Am I able to terminate a contract with a builder?

UPDATED: Oct 2, 2022

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Am I able to terminate a contract with a builder?

Closed on a construction loan in October 2018. Our new home is currently still in
rough construction phase. We have a lien on the property from one subcontractor.
Also, there are details of the house that are not done per the plans. Communication
with the builder is extremely poor. Takes days sometimes week for the builder to
respond to calls. They originally told us our house would be done in July and now
they are telling us October or November 2019. Also, the builder refuses to provide
us copies of the sworn statements for the construction draws.

Asked on July 28, 2019 under Real Estate Law, Michigan


SJZ, Member, New York Bar / FreeAdvice Contributing Attorney

Answered 3 years ago | Contributor

Based on what you write, such as 1) the contractor evidently not paying the subcontractor (which would be why he was able to impose a lien, we presume), 2) not following the plans, which are effectively part of and incorporated into the contract), 3) not cooperating with you (the lack of contact), and 4) missing the deadline by a significant amount, it appears that this contactor could be considered to breach the contract in a "material," or significant, way. A material breach of contract by one party (e.g. the builder) would let the other party (e.g. you) terminate the contract.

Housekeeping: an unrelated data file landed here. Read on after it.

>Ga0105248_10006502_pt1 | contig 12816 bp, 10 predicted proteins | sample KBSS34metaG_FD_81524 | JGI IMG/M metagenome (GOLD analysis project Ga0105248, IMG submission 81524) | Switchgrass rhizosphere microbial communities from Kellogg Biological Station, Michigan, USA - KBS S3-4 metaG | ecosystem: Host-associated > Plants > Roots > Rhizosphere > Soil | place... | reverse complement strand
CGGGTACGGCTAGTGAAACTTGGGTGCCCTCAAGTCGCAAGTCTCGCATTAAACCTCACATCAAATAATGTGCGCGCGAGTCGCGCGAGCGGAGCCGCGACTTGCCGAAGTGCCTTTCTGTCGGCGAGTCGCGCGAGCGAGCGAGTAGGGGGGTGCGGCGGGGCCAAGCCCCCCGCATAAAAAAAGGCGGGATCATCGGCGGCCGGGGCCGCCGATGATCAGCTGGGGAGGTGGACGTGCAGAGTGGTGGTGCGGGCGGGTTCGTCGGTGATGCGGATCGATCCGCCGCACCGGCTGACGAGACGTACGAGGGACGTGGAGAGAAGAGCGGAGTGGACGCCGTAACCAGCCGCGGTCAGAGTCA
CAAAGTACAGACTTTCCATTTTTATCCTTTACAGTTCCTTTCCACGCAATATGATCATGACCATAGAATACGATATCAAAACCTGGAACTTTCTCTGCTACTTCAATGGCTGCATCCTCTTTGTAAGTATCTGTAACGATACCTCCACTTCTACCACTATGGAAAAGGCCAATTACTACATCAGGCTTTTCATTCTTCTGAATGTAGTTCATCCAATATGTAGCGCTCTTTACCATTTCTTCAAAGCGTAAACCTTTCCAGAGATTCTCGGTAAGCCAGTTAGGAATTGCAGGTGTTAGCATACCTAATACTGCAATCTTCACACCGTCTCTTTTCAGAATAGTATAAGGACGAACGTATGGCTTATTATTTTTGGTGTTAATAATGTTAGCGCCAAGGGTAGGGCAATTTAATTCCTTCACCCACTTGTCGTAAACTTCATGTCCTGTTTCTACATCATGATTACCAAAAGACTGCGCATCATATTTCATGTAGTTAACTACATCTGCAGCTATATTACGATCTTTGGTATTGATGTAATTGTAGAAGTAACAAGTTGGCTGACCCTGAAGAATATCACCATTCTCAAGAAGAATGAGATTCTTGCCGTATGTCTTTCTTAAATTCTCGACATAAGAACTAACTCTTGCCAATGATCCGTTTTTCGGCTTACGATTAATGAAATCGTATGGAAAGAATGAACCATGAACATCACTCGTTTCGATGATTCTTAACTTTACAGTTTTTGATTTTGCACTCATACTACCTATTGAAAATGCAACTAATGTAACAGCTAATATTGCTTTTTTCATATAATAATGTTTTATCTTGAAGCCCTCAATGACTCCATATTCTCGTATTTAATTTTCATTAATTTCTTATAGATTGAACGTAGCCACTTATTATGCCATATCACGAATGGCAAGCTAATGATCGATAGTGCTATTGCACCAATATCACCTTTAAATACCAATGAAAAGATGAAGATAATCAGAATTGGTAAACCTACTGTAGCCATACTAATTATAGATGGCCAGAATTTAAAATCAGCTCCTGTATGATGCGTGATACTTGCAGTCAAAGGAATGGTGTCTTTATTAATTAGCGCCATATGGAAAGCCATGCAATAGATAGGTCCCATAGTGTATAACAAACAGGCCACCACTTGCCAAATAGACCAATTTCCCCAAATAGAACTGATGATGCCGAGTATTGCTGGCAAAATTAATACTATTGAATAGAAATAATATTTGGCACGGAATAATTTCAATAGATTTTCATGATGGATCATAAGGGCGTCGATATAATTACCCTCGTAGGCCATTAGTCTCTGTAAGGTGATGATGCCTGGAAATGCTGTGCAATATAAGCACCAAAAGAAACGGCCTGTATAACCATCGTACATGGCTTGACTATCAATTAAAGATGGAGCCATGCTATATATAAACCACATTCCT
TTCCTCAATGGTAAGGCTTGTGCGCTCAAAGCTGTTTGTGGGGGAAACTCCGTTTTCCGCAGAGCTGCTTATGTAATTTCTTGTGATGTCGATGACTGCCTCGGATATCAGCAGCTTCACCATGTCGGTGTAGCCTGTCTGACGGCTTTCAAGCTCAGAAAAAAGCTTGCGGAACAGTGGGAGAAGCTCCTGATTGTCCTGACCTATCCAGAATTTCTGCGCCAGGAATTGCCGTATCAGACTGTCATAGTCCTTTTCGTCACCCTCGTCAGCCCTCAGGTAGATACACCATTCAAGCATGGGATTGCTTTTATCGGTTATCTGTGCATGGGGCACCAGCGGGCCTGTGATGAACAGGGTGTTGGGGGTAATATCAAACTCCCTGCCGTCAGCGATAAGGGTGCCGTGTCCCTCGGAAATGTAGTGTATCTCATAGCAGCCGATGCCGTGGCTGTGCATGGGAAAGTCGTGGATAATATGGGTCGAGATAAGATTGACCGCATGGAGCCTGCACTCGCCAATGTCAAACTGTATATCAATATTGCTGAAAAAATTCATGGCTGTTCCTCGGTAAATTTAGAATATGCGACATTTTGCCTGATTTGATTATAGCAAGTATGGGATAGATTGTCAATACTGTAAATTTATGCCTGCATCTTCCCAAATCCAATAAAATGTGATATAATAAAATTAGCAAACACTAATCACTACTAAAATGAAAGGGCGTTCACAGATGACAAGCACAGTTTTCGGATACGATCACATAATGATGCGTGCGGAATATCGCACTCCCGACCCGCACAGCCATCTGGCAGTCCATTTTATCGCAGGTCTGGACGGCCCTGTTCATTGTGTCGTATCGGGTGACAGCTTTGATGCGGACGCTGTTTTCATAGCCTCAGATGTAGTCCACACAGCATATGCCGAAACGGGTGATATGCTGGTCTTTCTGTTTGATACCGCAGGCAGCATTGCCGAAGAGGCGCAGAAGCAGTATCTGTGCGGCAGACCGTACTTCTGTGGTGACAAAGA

IMPORTANT NOTICE: The Answer(s) provided above are for general information only. The attorney providing the answer was not serving as the attorney for the person submitting the question or in any attorney-client relationship with such person. Laws may vary from state to state, and sometimes change. Tiny variations in the facts, or a fact not set forth in a question, often can change a legal outcome or an attorney's conclusion. Although has verified the attorney was admitted to practice law in at least one jurisdiction, he or she may not be authorized to practice law in the jurisdiction referred to in the question, nor is he or she necessarily experienced in the area of the law involved. Unlike the information in the Answer(s) above, upon which you should NOT rely, for personal advice you can rely upon we suggest you retain an attorney to represent you.

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